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Presentation on theme: "HISTORY TAKING IN PEDIATRIC ENDOCRINE DISEASE"— Presentation transcript:


The term short stature describes height that is in the third percentile as compared to the average height for a person’s age, sex, and racial group



5 Causes Normal variants Non-endocrine causes Endocrine causes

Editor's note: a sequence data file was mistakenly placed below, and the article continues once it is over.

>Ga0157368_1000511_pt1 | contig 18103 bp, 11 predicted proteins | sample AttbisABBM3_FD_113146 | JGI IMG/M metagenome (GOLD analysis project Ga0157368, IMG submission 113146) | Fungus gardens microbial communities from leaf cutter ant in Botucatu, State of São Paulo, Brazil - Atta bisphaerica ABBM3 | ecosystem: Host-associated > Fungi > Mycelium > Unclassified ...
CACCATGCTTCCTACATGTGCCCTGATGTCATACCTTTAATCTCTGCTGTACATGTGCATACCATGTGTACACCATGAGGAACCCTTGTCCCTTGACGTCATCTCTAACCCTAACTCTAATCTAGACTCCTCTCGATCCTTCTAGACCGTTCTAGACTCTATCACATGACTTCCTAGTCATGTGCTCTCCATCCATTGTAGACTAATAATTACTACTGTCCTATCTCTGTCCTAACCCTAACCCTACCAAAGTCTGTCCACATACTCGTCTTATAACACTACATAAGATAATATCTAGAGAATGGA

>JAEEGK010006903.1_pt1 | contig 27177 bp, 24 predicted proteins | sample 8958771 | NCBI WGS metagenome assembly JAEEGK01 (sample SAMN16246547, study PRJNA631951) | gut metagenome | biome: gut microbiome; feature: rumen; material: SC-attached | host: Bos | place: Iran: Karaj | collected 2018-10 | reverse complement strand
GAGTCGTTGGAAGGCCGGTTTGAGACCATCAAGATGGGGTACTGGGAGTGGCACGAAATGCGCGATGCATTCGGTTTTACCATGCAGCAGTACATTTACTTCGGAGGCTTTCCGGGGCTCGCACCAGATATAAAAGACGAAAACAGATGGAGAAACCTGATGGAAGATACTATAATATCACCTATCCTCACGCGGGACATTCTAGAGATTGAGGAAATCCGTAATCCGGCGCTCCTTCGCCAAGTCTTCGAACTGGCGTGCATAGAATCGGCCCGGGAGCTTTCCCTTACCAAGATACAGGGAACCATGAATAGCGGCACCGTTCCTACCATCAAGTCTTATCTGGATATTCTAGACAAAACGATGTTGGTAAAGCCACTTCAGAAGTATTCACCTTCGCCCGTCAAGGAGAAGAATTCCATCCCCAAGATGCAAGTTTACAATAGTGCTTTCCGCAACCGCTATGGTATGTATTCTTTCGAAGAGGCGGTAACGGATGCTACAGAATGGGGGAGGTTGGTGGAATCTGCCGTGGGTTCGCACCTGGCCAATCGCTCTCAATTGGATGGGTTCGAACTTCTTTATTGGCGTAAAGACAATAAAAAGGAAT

Nonendocrine Causes Constitutional short stature Genetic short stature Intrauterine growth retardation and SGA Syndrome of short stature Turner’s syndrome and its variants Noonan’s syndrome (Pseudo-Turner’s syndrome) Prader-Willi syndrome Laurence-Moon and Bardet-Biedl syndrome Other autosomal abnormalities & dysmorphic synd Chronic disease - Cardiac disorder Left to right shunt Congestive heart failure - Pulmonary disorders Cystic fibrosis Asthma - Gastrointestinal disorders Malabsorption (eg, celiac disease) Disorders of swallowing - Hepatic disorders - Hematologic disorders Sickle cell anemia Thalassemia - Renal disorders Renal tubular acidosis Chronic uremia - Immunologic disorders Connective tissue disease Juvenile rheumatoid arthritis Chronic infection - Central nervous system disorders - Malnutrition Decreased availability of nutrients Fad diets Voluntary dieting Anorexia nervosa Anorexia of cancer chemotherapy Endocrine disorders GH deficiency and variants - Congenital GH deficiency - With midline defects - With other pituitary hormone deficiencies - Isolated GH deficiency - Pituitary agenesis - Acquired GH deficiency Hypothalamic-pituitary tumors Histiocytosis X Central nervous system infections Head injuries GH deficiency following cranial irradiation Central nervous system vascular accidents Hydrocephalus Empty sella syndrome - Abnormalities of GH action GH insensitivity (Laron’s dwarfism) Primary IGF-1 deficiency IGF receptor defect Psychosocial dwarfism Hypothyroidism Glucocorticoid excess (Cushing’s syndrome) Endogenous Exogenous Pseudohypoparathyroidism Disorders of vitamin D metabolism Diabetes mellitus, poorly treated Diabetes Insipidus, poorly treated